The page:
When the last cow got through the gate as dark set in, it was 48 below already. Gene worked for Miller's until 1989 when Mildred Miller split the ranch up between the heirs. At that time, Gene began running his own cows. He first leased from Jack Richardson and Dempsey Barron. He also spent a couple of years on the Welborn Place. In 2000, he leased the Webb place and remained there until 2010. He was able to summer on his Grandfather Pape's old place and then was able to lease the Floyd Brigg's ranch where he is still running his cows.
Gene would trail his cows to the Circle S in the Upper Green from the Koch Place for summer pasture. He would map out the drive to take 3 days. Gene would always make sure his cattle were in the best of shape to make this long drive. He allowed the Box R Guest Ranch to bring their “Dudes” on this cattle drive. Many of the guests would request to come back for the week “Gene was moving his cows” each year as they enjoyed the cowboy stories, the horsemanship, and the cattleman that accompanied them on a true Western adventure. He would also drive his cattle from the Briggs Place to Horse Creek. His daughter, Sherri, remembers “one winter trailing the cattle home from Horse Creek. He had fed them up country and was bringing them home for calving. We cut across the BLM from the Daniel Y and dad was in the lead breaking trail with a young horse that needed aired out. It took us two days to get them home.” Gene has always been eager to help someone learn about horses and cows. He was very good with the hired hands, his own kids, and now his grandchildren. He never forced a colt nor man, and he had the patience to let them think about what he was asking from them. He was always there with praise and encouragement to both colt and man. He has driven cows all over Sublette County-North to South and East to West.
Sherri also remembers, “Dad was always quiet on the ground when starting a colt. He gained their trust with a soft voice and hand. He would saddle them and lead them behind the hay rack every day. Usually he would end up riding the colt back to the house behind the rack if we were along to drive the team. He would break colts to pack so that they were not scared of anything and then when calving season rolled around you would see dad either packing a cold calf in on his horse with him and a mother cow following close behind or he would be dragging a calf sled behind his horse with calf in the sled and the heifer right behind. I remember cutting pairs out of the heifer bunch every spring with dad. Heifer pairs take the utmost patience as they have to gain the trust of the horse and cowboy pushing them and their newborn calf. Dad would never lose his temper at a cow or drag a calf. He was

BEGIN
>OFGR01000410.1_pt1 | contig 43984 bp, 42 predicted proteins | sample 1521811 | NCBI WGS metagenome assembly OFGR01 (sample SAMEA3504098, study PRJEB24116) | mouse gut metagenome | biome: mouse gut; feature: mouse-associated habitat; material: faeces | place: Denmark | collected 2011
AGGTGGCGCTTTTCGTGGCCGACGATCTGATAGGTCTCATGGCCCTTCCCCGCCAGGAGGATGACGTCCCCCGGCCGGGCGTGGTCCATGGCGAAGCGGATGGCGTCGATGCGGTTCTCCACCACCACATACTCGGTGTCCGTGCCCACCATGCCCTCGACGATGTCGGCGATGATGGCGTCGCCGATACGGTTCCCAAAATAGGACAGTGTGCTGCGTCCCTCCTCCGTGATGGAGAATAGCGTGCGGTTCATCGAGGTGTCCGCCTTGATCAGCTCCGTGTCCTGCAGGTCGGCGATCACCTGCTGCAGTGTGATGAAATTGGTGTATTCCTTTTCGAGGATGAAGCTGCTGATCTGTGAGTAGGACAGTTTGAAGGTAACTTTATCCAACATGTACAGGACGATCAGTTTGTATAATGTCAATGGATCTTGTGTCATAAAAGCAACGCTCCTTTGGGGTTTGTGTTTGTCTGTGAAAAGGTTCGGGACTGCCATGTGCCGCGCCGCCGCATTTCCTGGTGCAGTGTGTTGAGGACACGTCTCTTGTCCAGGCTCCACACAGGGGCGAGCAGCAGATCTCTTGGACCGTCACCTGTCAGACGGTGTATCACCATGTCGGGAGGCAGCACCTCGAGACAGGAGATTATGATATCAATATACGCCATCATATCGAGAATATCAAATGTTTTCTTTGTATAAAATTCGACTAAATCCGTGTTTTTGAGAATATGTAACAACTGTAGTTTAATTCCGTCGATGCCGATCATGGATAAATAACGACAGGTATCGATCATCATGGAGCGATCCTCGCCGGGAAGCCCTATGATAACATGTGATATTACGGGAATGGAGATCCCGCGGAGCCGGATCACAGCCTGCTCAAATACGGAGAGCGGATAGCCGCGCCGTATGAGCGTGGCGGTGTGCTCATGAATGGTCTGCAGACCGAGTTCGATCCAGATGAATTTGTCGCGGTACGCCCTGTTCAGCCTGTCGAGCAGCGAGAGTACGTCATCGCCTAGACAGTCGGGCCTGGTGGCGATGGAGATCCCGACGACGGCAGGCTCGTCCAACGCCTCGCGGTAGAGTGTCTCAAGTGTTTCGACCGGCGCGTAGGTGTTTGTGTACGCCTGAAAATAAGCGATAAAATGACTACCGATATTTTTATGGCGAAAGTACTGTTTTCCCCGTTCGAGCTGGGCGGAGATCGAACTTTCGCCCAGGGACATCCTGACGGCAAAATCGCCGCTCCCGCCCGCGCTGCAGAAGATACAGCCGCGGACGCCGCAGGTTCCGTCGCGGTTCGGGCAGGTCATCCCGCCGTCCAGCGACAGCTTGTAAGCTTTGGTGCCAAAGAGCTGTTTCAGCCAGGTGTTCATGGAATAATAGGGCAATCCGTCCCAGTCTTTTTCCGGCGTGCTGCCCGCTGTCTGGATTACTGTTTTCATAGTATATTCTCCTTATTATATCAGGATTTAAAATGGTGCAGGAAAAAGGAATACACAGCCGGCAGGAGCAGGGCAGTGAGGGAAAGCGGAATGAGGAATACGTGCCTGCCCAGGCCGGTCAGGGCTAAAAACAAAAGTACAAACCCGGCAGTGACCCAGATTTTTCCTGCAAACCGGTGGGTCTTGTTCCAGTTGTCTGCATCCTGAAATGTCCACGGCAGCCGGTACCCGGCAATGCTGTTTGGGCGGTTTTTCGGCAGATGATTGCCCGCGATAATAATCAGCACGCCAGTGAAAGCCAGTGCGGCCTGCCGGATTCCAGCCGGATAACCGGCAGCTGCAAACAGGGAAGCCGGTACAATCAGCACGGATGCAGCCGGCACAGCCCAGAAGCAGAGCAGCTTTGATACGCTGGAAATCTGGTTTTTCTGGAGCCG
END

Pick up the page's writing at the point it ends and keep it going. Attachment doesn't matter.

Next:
so patient and took the time needed to make sure the heifer took care of her calf and taught it to follow her.
The following is from Gene's children, Gaylene, Gene Paul and Sherri: "Dad is a true example of the title "All Around Cowboy." Each one of us kids has learned the trade by his example. We’ve all with Dad by our side while breaking our first colt at a very young age. I remember Dad snubbing me up to his horse as I climbed on my colt for the first time. The whole time Dad was encouraging me to stay calm and gentle to not show any sign of fear. He would lead us around until we felt confident then off we would go out in the pasture with Dad alongside giving us pointers. We learned a soft hand with a mean, hookie cow and the importance of taking care of your stock. We grew up working alongside him in all areas of ranch life from roping and riding to driving a tractor, mucking out stalls and milking cows. Everything we did we did with confidence knowing that we could be the best because dad believed in us. We rode and moved cows as good if not better than any hired hand. We didn't have a 4-H steer or heifer that with Dad's’ help couldn’t be broke to lead. We fed between 450 and 1000 head of cows each winter. Some of our greatest memories were on the hay rack either stacking square bales, 2 to 4 high, or driving the 4-up teams. Dad was always by our side holding the bale or anchoring the lines. Each one of us kids has followed his example of living the agricultural way of life in one way or another. He has shared his same gentle touch and soft spoken words as a true Cowboy with his grandchildren who too are carrying on the Cowboy legacy."